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Africa

Pirates demand ransom as US captain's escape bid fails

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Latest update : 2009-04-10

Somali pirates holding the American captain of a Danish Maersk freighter hostage have demanded a ransom to free him. Captain Richard Phillips dived off the lifeboat where he is being held in an attempt to escape on Friday but was quickly recaptured.

AFP - An American skipper held on a lifeboat by Somali pirates dived into the sea Friday in a dramatic break for freedom before being hauled back onboard, US networks said, as his captors demanded a ransom.
   
Captain Richard Phillips jumped into the water during the night and tried to swim towards the nearby US destroyer, the USS Bainbridge, but the pirates jumped into the water and recaptured him, three television networks reported.
   
The escape bid came as the pirates said they were demanding an unspecified amount of money for the skipper's release and warned against using force to secure his freedom.
   
US military officials told CNN that Phillips was fine, and that the pirates did not hurt him.
   
Phillips has been held hostage on the lifeboat since Wednesday when the gang of four pirates hijacked the Maersk Alabama aid ship. Although the pirates were later overpowered by the unarmed American crew, they were able to separate Phillips and bundle him onto a lifeboat.
   
The US navy has already encircled the lifeboat and more US ships, including from a counter-piracy task force out of Bahrain, are on the way to join the Bainbridge that arrived on Thursday, defence officials said.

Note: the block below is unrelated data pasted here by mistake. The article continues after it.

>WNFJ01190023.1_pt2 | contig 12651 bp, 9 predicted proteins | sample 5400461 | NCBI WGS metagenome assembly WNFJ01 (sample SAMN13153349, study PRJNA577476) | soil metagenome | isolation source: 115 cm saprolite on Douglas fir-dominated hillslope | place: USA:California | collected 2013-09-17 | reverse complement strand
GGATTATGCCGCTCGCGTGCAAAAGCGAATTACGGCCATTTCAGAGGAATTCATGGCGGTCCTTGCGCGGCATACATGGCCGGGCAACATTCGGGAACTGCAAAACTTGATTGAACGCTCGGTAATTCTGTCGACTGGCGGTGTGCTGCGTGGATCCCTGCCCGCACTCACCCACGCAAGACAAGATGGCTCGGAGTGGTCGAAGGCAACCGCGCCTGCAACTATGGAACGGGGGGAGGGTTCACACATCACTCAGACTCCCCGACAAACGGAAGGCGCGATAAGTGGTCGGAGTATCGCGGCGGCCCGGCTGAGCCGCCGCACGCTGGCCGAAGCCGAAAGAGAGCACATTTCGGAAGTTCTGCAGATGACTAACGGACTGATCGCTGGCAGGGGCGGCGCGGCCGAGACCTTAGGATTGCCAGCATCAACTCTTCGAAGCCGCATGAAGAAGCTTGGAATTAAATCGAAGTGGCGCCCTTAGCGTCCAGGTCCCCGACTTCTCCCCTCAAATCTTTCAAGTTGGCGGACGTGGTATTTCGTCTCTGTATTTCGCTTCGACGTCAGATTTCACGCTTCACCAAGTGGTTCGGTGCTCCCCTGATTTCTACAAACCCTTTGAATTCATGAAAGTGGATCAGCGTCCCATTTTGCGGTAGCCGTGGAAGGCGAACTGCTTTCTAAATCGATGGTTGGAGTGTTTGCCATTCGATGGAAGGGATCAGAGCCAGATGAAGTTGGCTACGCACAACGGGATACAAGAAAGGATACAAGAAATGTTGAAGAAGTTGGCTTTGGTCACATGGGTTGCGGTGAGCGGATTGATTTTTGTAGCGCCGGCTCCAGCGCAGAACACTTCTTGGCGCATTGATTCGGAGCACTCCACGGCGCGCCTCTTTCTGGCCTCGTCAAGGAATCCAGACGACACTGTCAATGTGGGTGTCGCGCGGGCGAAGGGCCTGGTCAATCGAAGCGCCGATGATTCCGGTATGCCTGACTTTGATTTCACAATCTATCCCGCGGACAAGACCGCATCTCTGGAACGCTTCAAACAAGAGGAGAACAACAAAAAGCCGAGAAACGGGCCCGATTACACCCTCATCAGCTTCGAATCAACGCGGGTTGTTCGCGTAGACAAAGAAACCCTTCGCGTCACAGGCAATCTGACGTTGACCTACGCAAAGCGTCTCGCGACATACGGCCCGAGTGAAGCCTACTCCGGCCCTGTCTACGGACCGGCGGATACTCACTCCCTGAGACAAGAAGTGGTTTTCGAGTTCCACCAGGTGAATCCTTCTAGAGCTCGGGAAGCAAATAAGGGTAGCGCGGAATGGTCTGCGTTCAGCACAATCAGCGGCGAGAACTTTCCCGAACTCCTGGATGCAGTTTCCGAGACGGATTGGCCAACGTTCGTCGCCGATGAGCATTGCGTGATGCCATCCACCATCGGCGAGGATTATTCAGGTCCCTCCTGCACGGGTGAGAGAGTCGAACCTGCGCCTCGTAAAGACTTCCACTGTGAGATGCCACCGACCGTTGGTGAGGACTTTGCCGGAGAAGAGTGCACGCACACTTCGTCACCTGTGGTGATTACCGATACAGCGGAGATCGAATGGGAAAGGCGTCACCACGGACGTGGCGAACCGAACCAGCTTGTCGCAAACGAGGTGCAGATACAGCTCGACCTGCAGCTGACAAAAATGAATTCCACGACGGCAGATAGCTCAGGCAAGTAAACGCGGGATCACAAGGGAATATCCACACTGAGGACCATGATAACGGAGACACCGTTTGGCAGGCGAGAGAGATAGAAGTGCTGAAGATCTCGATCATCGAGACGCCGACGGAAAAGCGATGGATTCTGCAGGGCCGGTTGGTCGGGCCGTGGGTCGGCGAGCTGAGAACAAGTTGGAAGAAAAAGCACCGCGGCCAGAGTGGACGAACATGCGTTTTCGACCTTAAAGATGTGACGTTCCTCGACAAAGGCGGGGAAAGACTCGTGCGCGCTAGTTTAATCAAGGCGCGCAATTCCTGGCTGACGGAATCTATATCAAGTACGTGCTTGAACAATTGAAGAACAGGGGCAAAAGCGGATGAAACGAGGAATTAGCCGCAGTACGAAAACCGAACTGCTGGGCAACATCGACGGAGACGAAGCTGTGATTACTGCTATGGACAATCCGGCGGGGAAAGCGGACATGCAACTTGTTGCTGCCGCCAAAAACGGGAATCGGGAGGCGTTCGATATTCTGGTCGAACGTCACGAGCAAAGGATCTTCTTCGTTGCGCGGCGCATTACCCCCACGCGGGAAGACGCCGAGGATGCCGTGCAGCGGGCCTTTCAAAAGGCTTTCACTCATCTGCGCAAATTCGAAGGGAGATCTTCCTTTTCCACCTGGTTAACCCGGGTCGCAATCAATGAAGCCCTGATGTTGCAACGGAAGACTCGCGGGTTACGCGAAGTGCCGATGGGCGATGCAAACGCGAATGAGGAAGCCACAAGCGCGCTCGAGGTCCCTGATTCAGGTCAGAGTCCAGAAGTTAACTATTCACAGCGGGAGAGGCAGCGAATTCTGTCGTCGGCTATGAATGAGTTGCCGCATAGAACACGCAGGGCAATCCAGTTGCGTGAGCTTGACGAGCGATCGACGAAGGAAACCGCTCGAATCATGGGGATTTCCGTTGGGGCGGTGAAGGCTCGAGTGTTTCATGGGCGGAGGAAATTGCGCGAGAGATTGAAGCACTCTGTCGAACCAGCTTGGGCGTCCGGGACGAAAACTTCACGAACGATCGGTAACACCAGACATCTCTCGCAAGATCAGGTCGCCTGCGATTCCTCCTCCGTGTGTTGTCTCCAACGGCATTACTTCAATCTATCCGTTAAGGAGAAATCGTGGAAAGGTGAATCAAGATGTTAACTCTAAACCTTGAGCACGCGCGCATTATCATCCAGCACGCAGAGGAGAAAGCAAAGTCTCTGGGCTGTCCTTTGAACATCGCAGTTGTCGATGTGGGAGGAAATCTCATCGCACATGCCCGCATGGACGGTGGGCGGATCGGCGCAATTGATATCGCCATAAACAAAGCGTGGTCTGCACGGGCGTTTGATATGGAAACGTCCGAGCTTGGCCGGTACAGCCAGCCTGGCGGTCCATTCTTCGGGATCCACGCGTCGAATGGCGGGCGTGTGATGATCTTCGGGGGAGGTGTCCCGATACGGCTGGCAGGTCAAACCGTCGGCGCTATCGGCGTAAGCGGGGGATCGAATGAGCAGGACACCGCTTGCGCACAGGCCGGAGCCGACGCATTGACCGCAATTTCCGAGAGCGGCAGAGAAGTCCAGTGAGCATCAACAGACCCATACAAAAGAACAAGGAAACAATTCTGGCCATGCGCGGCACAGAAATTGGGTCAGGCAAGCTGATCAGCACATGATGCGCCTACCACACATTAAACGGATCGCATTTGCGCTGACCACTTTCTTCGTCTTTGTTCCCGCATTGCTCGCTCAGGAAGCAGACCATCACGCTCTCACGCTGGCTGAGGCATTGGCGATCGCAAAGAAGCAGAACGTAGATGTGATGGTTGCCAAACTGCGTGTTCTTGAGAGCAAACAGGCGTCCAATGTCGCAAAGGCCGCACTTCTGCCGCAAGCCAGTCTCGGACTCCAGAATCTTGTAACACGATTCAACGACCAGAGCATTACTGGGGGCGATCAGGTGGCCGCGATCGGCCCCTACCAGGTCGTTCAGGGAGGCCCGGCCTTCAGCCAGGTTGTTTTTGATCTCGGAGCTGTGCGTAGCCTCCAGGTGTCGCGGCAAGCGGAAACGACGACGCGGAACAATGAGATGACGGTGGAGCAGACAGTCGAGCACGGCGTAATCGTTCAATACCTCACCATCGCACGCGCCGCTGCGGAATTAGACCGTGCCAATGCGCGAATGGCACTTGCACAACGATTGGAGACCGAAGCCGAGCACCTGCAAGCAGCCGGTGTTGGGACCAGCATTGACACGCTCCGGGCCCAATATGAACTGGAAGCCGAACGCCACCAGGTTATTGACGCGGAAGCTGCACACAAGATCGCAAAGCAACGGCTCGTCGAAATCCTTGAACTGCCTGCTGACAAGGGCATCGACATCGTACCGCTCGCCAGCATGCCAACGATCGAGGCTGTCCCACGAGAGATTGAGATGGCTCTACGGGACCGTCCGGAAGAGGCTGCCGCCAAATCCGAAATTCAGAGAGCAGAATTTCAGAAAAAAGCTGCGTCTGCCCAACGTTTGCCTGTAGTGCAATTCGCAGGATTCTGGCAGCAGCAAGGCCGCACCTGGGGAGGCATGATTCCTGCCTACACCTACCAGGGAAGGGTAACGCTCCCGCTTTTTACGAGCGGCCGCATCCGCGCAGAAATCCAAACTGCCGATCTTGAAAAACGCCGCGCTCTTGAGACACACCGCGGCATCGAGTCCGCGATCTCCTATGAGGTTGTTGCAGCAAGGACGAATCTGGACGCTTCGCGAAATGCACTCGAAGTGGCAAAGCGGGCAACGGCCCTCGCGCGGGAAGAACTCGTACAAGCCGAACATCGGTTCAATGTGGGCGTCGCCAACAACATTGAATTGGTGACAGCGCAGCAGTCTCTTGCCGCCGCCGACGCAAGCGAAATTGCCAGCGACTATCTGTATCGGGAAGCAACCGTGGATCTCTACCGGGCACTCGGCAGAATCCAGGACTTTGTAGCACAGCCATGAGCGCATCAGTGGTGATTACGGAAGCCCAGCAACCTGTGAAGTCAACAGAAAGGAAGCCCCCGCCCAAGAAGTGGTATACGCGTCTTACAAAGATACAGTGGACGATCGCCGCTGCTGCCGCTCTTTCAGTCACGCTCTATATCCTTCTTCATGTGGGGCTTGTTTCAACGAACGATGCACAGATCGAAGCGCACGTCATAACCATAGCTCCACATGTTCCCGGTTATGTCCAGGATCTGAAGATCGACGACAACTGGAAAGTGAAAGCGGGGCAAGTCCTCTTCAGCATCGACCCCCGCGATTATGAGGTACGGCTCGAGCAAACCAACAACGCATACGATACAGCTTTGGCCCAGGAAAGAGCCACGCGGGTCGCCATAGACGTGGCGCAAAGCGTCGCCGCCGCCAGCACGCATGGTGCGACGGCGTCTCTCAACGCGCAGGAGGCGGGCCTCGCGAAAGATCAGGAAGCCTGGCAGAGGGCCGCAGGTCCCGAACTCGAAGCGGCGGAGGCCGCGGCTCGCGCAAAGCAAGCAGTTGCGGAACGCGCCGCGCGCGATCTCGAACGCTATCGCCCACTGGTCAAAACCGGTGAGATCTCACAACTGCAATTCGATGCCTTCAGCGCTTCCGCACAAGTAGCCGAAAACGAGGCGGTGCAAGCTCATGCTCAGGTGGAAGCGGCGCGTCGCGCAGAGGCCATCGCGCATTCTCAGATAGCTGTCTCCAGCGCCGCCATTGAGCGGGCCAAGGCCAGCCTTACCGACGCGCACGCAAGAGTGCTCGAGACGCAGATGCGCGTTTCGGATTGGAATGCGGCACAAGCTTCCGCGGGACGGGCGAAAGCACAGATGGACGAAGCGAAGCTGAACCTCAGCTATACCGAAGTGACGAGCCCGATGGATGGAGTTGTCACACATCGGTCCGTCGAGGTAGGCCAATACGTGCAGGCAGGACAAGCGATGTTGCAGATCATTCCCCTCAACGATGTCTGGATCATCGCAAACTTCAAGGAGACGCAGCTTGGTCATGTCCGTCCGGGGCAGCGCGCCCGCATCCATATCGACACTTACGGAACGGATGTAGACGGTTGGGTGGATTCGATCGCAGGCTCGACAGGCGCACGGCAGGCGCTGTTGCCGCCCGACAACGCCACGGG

The Bainbridge, accompanied by a P-3 Orion surveillance plane, was preventing the pirates from moving their hostage to a larger ship.
   
"The safe return of the captain is the top priority," Defense Secretary Robert Gates told reporters in Washington.
   
A commander of the pirates vowed that Phillips would remain a captive until a ransom was stumped up for his release.
   
"We are demanding to get ransom and to return home safely before releasing the captain," Abdi Garad told AFP by phone from Eyl, the pirates' lair in the largely lawless Somalia.
   
Garad also said their men were negotiating with the US navy "not to be arrested if they release the captain and the American officials will hopefully fulfil that condition otherwise the captain will not be released."
   
Meanwhile the Maersk Alabama headed to the Kenyan port of Mombasa with its cargo of aid destined for African refugees, US and company officials said. It was being sailed by US military personnel.
   
It had been due to dock in Mombasa on April 16 to deliver more than 5,000 tonnes of relief food supplies to the United Nations World Food Programme (WFP).
   
With six hijackings in the space of four days, Somalia's pirates have dashed any hope that increasing naval presence in the region could significantly dent a scourge that is disrupting one of the world's busiest maritime trade routes.
   
Since the start of the year, piracy watchdogs had recorded a slump in the number of attacks and their success rate compared to 2008, during which pirates attacked close to 150 ships and harvested a bumper crop of ransom money.
   
Hans Tino Hansen, managing director of Denmark-based Risk Intelligence, said one of the main reasons for the sudden surge in attacks was an improvement in the weather which allowed them to venture further out to sea.
   
"Due to the profile of the pirates’ skiffs and other vessels, they are very dependent on favourable weather conditions, which has been the case east of Somalia lately," he told AFP.
   
Analysts and military officers say pirate attacks are likely to grow given the lucrative ransom money paid by shipping companies and the lawless nature of Somalia.
   
Since April 4, Somali pirates have hijacked a US container ship, a small French sailing yacht, a British-owned Italian-operated cargo, a German container carrier, a Taiwanese fishing vessel and a Yemeni tugboat.
   
Some of the pirates' most spectacular successes came late last year when they seized a Ukrainian cargo loaded with combat tanks and other weaponry, as well as a Saudi super-tanker carrying 100 million dollars in crude oil.
   
The combined ransoms paid for the release of these two ships alone is believed to be around eight million dollars (six million euros) and the pirates are known to significantly reinvest in better equipment.
 

Date created : 2009-04-10

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